Strategies for Learning and for Social and Emotional Well-Being for People on the Autism Spectrum

Strategies for Learning

  • Ensure the person has some way of telling you what he or she wants or needs. In collaboration with family and speech-language pathologists, determine if augmentative or alternate communication supports need to be explored.
  • Provide information in visual forms, including written words, pictures, symbols or photos. Investigate software packages for graphic symbols.
  • Use pictures to illustrate important information, such as schedules, appropriate behaviour and location of materials.
  • If the person experiences echolalia (repetition of the speech of others), provide appropriate words that can be used instead.
  • Ensure that each task you give the person has a clear beginning and end, clear instructions, ample time for completion and a model or illustration to follow.
  • Break large tasks into small, discrete steps and teach and reinforce each step. Create a set of sequenced pictures illustrating the steps, if needed.
  • Structure tasks at an appropriate level for the person (e.g., where he or she can be successful 80 to 90% of the time).
  • Help the person become more independent by:
    • giving choices, as much as possible
    • teaching skills in different settings to ensure understanding and generalization across environments
    • teaching functional life skills (e.g., dressing, grooming), if necessary.
  • Provide hands-on activities rather than paper and pencil tasks.
  • Use the person’s areas of interests to teach new skills (e.g., if the person loves trains, get him or her to count trains to develop number skills).
  • Redirect attention if the person becomes overly focused on an area of interest.
  • Use a consistent, agreed-upon response to manage disruptive behaviours. Arrange for more in-depth evaluation of behaviour, if needed.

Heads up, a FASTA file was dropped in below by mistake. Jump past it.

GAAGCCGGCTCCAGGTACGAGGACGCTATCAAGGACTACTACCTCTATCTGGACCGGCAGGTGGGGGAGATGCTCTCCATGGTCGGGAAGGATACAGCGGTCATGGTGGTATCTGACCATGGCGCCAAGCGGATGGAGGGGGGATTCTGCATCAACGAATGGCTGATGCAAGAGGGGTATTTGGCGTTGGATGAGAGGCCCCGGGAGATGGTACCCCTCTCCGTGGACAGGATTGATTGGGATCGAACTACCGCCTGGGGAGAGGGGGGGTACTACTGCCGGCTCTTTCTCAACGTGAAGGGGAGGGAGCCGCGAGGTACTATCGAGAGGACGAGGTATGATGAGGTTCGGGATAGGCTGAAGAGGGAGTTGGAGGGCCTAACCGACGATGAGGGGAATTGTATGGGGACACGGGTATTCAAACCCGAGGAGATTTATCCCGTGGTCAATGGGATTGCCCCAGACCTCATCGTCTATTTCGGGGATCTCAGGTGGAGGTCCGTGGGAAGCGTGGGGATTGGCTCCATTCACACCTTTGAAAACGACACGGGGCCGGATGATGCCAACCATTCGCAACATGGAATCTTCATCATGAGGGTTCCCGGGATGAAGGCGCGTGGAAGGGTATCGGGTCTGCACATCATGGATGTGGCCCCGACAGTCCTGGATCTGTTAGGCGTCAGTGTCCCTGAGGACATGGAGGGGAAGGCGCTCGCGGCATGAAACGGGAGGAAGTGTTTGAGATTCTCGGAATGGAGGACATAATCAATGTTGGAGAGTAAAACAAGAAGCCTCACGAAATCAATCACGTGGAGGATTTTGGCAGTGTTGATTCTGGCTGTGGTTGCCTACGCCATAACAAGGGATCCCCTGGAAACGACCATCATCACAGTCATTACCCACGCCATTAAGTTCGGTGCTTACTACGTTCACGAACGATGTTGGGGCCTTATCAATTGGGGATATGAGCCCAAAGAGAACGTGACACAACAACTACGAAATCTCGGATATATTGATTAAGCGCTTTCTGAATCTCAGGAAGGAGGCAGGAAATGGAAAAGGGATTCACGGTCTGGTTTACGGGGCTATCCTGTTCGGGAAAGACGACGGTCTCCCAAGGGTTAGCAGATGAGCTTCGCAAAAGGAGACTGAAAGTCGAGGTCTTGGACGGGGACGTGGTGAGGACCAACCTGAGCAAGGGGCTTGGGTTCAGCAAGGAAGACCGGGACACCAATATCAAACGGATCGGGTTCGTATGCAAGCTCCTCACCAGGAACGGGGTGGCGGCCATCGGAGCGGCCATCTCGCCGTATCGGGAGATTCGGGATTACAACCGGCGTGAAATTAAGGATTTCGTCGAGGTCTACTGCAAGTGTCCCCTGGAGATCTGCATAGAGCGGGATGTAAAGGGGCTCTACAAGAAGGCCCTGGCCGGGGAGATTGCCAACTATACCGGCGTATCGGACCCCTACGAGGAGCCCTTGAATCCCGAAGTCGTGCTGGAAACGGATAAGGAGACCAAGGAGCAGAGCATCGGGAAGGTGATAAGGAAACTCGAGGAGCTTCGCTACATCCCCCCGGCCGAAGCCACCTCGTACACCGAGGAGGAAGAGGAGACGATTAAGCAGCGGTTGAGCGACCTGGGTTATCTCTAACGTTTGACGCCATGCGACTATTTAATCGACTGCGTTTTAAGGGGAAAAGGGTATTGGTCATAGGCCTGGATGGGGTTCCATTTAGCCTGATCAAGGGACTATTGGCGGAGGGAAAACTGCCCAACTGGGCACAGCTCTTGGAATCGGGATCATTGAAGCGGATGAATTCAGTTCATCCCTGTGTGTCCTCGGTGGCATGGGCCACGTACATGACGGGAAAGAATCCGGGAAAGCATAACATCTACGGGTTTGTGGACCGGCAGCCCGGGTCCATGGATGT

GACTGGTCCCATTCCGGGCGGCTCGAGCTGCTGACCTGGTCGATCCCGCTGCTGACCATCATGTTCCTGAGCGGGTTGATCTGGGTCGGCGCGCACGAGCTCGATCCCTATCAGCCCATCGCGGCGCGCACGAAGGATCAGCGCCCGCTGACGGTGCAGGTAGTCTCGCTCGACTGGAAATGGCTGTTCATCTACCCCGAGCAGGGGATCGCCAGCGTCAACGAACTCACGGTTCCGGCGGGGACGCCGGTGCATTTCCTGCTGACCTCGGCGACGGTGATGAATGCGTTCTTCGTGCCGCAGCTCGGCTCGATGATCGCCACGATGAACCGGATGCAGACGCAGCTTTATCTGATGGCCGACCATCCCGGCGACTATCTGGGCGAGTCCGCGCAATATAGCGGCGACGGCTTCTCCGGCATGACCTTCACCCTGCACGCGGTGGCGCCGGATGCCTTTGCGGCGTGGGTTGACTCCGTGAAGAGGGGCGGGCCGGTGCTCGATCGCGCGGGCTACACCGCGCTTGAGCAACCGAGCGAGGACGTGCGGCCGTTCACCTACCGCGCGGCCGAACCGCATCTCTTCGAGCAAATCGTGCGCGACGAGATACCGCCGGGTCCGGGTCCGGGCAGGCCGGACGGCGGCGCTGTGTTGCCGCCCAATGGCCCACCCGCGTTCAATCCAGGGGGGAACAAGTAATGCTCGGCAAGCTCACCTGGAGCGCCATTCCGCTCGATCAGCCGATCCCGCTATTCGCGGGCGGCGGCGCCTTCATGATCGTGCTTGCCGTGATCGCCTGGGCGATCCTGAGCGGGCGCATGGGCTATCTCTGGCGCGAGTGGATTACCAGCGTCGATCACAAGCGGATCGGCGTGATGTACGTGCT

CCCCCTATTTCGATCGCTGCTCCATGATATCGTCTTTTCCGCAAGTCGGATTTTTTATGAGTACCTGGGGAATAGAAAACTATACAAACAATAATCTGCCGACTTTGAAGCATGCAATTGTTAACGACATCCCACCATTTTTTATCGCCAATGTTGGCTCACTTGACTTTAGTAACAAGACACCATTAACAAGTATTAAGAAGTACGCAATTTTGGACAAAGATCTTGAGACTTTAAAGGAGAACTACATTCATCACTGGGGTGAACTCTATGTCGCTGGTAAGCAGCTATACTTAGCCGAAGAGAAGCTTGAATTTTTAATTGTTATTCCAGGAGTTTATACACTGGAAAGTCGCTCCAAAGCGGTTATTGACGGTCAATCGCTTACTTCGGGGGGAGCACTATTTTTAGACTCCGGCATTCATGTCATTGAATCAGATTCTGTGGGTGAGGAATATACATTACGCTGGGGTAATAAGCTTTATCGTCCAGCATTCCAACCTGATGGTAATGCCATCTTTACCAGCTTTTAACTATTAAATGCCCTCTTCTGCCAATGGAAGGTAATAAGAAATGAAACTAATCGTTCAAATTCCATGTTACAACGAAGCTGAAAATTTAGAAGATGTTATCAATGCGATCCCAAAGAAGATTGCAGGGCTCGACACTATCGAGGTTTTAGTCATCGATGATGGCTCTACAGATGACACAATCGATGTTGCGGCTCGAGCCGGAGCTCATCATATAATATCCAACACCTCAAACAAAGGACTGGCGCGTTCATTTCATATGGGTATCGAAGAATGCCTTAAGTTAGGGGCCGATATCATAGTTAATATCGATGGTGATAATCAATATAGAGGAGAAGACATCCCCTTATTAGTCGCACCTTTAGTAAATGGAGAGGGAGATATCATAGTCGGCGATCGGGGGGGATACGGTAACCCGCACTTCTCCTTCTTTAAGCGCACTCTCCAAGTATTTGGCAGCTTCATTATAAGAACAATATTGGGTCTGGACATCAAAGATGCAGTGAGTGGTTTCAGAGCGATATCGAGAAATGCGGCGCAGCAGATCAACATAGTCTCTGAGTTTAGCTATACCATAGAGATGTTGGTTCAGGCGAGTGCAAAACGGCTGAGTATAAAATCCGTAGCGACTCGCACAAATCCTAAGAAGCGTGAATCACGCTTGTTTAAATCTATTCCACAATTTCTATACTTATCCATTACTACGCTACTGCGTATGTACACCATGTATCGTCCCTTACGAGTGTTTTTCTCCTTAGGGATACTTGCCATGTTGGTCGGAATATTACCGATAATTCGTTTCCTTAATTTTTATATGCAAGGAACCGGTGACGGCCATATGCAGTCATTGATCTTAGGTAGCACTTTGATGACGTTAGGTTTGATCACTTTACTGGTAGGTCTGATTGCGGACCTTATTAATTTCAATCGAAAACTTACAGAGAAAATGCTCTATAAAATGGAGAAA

• Label and organize personal belongings, classroom and household materials and the physical environment so that the person knows where things go and where activities occur.
  • Reduce distracting stimuli (e.g., wall decorations, hum of florescent lights).
  • Cover or put away activities when they are not available to the person (e.g., computer). Present only the materials necessary for a task and remove any other items from the person’s work area.
  • Consider changes to the environment or specific tools to assist with the person’s sensory needs.

Strategies for Social and Emotional Well-Being

  • Engage the person and family in planning for transitions between grade levels, different schools, different activities and life experiences.
  • Provide clear expectations, consistency, structure and routine for the entire class. Rules should be specific, direct, written down and applied consistently.
  • Provide a schedule of daily and monthly activities to help with communication and to reduce anxiety. Keep to the same schedule, as much as possible.
  • Warn the person about changes (e.g., to the daily schedule, transitions from one activity or room to another) before they occur as changes often can upset a person with ASD.
  • Be aware of peer relationships and provide support and guidance, when necessary. Some people may be unaware or misunderstand incidental information and social nuances.
  • Use social stories to help explain and encourage appropriate behaviours in specific situations.
  • Explicitly teach and practise social skills, such as how to read body language and expressions. Use direct instruction paired with social stories, modelling and role-play.
  • Identify ways to increase positive behaviours, such as using material reinforcers (e.g., snack, preferred activity).
  • Provide increased supervision during free time (e.g., like play time, recess).
  • Provide a separate space for breaks or regular physical movement breaks outside, if needed.

Source: Autism Spectrum Disorder Information for Teachers

Related Articles:

Complete List of All Articles on Autism Spectrum Directory

Step-by-Step Instructions

How to Write a Social Story

Comprehensive List of Social Stories and Visual Scripts for Daily Living and Social Skills

Reference: Websites for Flashcards, Picturecards, and Social Script Graphics

SOLUTION CHART for Social and Communication Difficulties for People on the Autism Spectrum

Reference: List of iPad, iPod Touch and iPhone Apps for the Autism Spectrum

Reference: The Steps in the Process of Learning for a Person on the Autism Spectrum

Thinking in Pictures – Visual Schedules for Students on the Autism Spectrum

iPad, iPod Touch and iPhone Apps – Non Verbal Communication and Social Skills by Pictures

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